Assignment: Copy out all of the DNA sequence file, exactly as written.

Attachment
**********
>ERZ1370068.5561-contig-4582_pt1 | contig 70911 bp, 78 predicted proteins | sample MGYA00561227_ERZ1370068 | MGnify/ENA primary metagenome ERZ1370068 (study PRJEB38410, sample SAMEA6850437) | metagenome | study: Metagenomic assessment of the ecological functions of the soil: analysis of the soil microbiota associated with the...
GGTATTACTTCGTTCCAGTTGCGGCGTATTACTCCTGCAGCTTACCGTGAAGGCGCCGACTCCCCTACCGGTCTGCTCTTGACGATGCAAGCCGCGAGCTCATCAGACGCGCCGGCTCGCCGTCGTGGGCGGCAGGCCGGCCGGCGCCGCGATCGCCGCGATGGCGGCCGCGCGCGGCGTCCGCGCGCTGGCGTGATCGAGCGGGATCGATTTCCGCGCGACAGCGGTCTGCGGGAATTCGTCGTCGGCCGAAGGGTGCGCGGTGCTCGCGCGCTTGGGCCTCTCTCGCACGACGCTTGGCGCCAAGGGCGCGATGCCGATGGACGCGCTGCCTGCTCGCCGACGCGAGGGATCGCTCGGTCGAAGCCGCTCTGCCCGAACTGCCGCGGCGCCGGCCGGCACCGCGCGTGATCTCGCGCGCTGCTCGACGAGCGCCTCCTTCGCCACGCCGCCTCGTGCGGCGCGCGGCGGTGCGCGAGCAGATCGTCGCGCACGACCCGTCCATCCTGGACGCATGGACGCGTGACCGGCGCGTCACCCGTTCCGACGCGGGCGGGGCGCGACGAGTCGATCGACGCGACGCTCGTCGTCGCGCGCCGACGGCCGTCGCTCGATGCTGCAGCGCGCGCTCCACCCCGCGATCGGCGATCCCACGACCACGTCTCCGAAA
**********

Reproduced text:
>ERZ1370068.5561-contig-4582_pt1 | contig 70911 bp, 78 predicted proteins | sample MGYA00561227_ERZ1370068 | MGnify/ENA primary metagenome ERZ1370068 (study PRJEB38410, sample SAMEA6850437) | metagenome | study: Metagenomic assessment of the ecological functions of the soil: analysis of the soil microbiota associated with the...
GGTATTACTTCGTTCCAGTTGCGGCGTATTACTCCTGCAGCTTACCGTGAAGGCGCCGACTCCCCTACCGGTCTGCTCTTGACGATGCAAGCCGCGAGCTCATCAGACGCGCCGGCTCGCCGTCGTGGGCGGCAGGCCGGCCGGCGCCGCGATCGCCGCGATGGCGGCCGCGCGCGGCGTCCGCGCGCTGGCGTGATCGAGCGGGATCGATTTCCGCGCGACAGCGGTCTGCGGGAATTCGTCGTCGGCCGAAGGGTGCGCGGTGCTCGCGCGCTTGGGCCTCTCTCGCACGACGCTTGGCGCCAAGGGCGCGATGCCGATGGACGCGCTGCCTGCTCGCCGACGCGAGGGATCGCTCGGTCGAAGCCGCTCTGCCCGAACTGCCGCGGCGCCGGCCGGCACCGCGCGTGATCTCGCGCGCTGCTCGACGAGCGCCTCCTTCGCCACGCCGCCTCGTGCGGCGCGCGGCGGTGCGCGAGCAGATCGTCGCGCACGACCCGTCCATCCTGGACGCATGGACGCGTGACCGGCGCGTCACCCGTTCCGACGCGGGCGGGGCGCGACGAGTCGATCGACGCGACGCTCGTCGTCGCGCGCCGACGGCCGTCGCTCGATGCTGCAGCGCGCGCTCCACCCCGCGATCGGCGATCCCACGACCACGTCTCCGAAA